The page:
Round-robin is an algorithm in which the operating system uses a timer, called quantum, where all processes gain the same amount of quantum to rotate in the CPU.
Simplicity; easy to implement; generates time slot for each process, making the process queue does not stand still in a single process.
Very large processes can stay a long time running on the CPU, degrading the system; no process finishes running before everyone has run a little.
Multiple queues is an algorithm in which processes queues are used. Each queue has a certain priority level, and the operating system initially meets the highest priority queues, then only when a queue is emptied the scheduler moves to the next one.
Increased CPU utilization; maximize throughput; minimize turnaround; minimize waiting time; minimize response time; decreased use of resources; prioritize processes that hold key resources; no system degradation.
Behavior difficult to predict; processes never change queue.
Priority scheduling is an algorithm in which a priority is assigned to each process, and the executable process with the highest priority is allowed to run. It is implemented by a clock interruption generated at certain time intervals in order to reassess the priorities of the processes in the ready queue.
Differentiation of processes according to their importance; no high-priority process can run for an extended period; I/O-bound processes have higher priority to access the CPU.
Shortest process next or Shortest Job First (SJF)
SJF is an algorithm in which the lower processes have priority, that is, the lower process gain CPU and, behind it, a queue of processes is formed in ascending order of execution time.
Simplicity; maximize process runtime; minimize the average amount of time each process has to wait until the execution is complete.
Blocking indefinitely; we can not prioritize the execution of a larger process.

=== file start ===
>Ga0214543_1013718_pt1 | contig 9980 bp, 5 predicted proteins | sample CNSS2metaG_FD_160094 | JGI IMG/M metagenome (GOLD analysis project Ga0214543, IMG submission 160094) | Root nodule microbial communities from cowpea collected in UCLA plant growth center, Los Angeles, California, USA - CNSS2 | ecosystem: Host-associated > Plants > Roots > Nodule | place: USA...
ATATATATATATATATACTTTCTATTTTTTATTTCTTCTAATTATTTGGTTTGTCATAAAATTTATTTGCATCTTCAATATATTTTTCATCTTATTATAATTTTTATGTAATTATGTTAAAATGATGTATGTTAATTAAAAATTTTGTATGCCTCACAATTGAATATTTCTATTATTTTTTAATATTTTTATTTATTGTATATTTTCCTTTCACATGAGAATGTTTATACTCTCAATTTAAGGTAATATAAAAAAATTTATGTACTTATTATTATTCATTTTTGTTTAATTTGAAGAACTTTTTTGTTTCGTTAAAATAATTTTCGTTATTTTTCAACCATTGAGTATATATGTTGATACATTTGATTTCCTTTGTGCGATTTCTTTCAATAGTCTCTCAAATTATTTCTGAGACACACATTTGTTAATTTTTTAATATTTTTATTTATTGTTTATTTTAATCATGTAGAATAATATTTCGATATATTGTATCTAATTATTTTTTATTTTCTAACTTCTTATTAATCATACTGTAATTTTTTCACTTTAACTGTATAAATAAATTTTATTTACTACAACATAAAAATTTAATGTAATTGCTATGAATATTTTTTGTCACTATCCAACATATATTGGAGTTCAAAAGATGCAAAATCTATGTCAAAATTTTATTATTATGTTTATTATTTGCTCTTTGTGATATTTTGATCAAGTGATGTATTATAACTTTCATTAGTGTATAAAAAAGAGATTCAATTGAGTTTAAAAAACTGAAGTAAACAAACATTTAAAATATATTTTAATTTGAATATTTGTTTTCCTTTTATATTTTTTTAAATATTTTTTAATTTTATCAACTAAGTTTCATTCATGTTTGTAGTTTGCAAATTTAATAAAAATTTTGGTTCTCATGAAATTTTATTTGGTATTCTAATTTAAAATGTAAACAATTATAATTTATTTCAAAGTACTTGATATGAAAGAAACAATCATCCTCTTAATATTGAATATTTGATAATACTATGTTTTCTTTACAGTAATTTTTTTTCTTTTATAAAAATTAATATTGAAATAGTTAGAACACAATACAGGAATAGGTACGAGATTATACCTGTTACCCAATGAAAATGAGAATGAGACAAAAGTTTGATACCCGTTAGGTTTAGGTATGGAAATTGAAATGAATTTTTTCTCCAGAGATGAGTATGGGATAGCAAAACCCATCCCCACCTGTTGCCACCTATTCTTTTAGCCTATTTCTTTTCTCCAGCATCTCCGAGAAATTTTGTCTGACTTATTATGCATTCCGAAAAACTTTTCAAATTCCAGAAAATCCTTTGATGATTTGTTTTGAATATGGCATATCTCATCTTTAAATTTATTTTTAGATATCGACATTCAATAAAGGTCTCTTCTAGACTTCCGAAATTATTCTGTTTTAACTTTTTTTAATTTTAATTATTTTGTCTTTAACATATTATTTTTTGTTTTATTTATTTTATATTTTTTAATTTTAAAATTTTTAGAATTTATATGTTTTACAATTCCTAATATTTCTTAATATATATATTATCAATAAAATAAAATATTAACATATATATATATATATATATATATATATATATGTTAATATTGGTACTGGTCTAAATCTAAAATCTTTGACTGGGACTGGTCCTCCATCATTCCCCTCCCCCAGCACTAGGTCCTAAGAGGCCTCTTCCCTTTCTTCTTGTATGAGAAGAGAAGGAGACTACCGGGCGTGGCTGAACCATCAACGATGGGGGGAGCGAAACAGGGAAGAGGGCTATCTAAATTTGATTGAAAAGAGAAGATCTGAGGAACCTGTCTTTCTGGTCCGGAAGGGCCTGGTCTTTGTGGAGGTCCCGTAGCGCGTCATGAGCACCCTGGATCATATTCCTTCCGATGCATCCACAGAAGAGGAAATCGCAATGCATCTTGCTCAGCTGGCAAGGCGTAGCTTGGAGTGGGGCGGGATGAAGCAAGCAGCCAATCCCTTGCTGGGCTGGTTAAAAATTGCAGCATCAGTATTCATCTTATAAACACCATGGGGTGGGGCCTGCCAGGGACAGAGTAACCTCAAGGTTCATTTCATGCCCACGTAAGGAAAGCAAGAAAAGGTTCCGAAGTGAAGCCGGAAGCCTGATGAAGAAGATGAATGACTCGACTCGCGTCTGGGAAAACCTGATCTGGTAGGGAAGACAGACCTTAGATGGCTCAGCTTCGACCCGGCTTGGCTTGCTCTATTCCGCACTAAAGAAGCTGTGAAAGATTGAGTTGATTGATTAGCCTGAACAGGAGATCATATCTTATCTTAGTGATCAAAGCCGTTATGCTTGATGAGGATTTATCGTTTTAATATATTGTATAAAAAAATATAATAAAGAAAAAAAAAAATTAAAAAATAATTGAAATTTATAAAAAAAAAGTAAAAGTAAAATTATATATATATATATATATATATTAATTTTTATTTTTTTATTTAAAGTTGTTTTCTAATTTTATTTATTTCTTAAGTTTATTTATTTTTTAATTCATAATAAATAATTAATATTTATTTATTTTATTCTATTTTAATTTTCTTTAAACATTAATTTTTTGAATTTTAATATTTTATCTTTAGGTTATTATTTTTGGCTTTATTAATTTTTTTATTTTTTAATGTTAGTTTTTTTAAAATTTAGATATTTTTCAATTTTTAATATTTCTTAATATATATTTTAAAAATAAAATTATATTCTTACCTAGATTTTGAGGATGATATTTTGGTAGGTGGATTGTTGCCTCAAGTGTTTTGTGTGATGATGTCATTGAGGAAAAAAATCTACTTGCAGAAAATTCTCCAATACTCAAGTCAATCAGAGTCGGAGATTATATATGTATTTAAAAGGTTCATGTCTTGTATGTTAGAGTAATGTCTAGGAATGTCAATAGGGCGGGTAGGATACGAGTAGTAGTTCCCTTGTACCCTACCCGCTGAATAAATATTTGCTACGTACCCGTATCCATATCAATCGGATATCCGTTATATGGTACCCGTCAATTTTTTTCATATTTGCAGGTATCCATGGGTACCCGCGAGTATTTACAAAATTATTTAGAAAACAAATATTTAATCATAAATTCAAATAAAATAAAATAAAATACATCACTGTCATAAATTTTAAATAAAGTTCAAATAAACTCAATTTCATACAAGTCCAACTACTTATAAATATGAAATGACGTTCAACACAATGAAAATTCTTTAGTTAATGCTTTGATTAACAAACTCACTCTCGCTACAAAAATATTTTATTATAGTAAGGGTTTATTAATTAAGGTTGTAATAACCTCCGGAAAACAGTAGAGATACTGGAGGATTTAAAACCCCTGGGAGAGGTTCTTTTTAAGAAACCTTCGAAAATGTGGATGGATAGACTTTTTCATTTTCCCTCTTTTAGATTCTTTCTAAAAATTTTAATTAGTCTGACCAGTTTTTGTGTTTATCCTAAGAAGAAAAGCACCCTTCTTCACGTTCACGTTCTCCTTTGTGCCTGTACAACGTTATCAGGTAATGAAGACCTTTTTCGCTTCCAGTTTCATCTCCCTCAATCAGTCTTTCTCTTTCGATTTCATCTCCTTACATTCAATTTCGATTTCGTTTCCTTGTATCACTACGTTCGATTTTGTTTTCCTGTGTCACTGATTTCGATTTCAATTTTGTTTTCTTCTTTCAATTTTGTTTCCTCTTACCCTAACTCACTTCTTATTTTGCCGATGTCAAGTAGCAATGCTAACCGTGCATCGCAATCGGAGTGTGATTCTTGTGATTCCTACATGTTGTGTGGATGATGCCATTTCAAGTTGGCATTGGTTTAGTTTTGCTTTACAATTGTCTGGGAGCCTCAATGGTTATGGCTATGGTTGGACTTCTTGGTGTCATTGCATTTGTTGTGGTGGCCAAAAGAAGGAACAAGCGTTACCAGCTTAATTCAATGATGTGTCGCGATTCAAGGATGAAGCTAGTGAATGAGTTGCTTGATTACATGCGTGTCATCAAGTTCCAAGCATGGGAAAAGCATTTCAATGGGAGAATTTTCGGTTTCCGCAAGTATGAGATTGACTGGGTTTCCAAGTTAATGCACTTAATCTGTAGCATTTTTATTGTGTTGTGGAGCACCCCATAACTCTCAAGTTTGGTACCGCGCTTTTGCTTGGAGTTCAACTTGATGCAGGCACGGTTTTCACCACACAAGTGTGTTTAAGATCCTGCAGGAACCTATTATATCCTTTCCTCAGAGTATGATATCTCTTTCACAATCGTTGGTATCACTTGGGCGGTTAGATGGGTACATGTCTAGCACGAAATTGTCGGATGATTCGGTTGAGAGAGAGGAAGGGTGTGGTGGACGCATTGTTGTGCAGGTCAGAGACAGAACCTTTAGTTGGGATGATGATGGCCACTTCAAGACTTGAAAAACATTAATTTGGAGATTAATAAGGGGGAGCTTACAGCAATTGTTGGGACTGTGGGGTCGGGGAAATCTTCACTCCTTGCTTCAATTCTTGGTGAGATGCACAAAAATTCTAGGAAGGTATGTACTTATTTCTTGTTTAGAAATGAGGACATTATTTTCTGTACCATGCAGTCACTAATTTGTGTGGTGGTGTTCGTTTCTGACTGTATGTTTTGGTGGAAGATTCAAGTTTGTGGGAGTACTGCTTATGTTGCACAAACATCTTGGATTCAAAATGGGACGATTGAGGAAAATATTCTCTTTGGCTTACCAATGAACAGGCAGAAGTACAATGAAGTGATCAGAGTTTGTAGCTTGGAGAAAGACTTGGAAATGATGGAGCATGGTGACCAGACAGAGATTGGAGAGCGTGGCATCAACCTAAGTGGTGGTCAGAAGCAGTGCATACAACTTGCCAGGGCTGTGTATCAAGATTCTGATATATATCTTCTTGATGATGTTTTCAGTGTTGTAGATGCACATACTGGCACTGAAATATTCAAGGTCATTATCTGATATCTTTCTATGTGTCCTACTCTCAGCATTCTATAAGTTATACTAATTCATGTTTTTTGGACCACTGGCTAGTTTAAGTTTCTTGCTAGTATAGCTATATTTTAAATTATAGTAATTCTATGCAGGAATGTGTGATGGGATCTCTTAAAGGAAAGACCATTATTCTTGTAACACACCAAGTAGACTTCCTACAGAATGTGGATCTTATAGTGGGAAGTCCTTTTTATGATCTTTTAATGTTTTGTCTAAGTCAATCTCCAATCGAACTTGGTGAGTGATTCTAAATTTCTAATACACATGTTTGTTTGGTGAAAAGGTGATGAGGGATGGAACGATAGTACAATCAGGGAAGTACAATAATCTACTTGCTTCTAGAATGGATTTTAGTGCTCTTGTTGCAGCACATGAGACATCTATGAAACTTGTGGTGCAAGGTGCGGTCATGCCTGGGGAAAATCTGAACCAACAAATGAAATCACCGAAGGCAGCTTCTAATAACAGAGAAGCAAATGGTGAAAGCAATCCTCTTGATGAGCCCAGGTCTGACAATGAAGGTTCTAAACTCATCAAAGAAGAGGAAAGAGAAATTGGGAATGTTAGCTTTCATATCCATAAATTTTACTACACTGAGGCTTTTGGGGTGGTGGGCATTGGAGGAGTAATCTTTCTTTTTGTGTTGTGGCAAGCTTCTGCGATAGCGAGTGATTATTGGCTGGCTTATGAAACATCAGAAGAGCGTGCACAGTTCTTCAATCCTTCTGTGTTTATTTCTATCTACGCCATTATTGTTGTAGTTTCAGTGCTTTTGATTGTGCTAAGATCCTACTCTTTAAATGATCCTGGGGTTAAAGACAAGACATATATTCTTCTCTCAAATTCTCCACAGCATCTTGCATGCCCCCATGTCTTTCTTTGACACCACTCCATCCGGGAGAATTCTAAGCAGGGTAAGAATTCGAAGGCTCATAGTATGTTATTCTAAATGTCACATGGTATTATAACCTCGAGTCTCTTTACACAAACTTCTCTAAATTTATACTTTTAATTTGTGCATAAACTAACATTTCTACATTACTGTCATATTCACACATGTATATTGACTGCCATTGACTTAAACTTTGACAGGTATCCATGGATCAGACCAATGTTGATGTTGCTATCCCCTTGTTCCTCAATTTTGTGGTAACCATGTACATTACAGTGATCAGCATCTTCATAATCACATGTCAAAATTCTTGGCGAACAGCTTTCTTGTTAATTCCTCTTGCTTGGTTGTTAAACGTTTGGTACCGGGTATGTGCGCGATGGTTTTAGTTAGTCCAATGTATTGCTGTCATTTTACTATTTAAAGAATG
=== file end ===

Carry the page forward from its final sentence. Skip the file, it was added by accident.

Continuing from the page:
Lottery is an algorithm in which the operating system distributes numbered tokens among processes. A random number is raffled to occur scheduling and the process gain CPU utilization. Therefore, processes that have more tokens are more likely to receive the CPU.
Highly responsive (concerning the number of tokens distributed); ideal for cooperative processes (tokens donation).
Process with the highest priority can get few tokens and take a long time to run.
CPU time needed by the process to finish
Type of the process, CPU or I/O bound
Processes with long periods of processing (CPU burst) between I/O requests. This simulator assumes CPU bound processes with no I/O requests.
Process with short periods of processing between I/O requests. Processes classified as CPU bound can be classified as I/O bound when the processing power of the processor reduces the CPU burst to short intervals of time. This simulator assumes I/O bound process requesting I/O operations every "Average processing time until I/O" periods.
Number of tickets given to a process, processes with more tickets are more likely to win the lottery and execute in the CPU.
Priority of a process, processes with higher priority execute first than others with lower priority. This simulator assumes zero as the highest priority and three as the lowest one.
Maximum period of time which the process can execute in the CPU each time it is chosen by the scheduler.
Time needed in order to switch the current executing process by the one chosen by the scheduler.
Time of one I/O operation
Time to finish one I/O operation. Processes are blocked until by this amount of time when they request an I/O operation.
Average processing time until I/O
Average processing time until an I/O bound process requests an I/O operations and blocks.
Click on the button below to start the simulation. If more than one scheduling algorithm has processes then a comparison will be made.
Currently, the following algorithms have processes: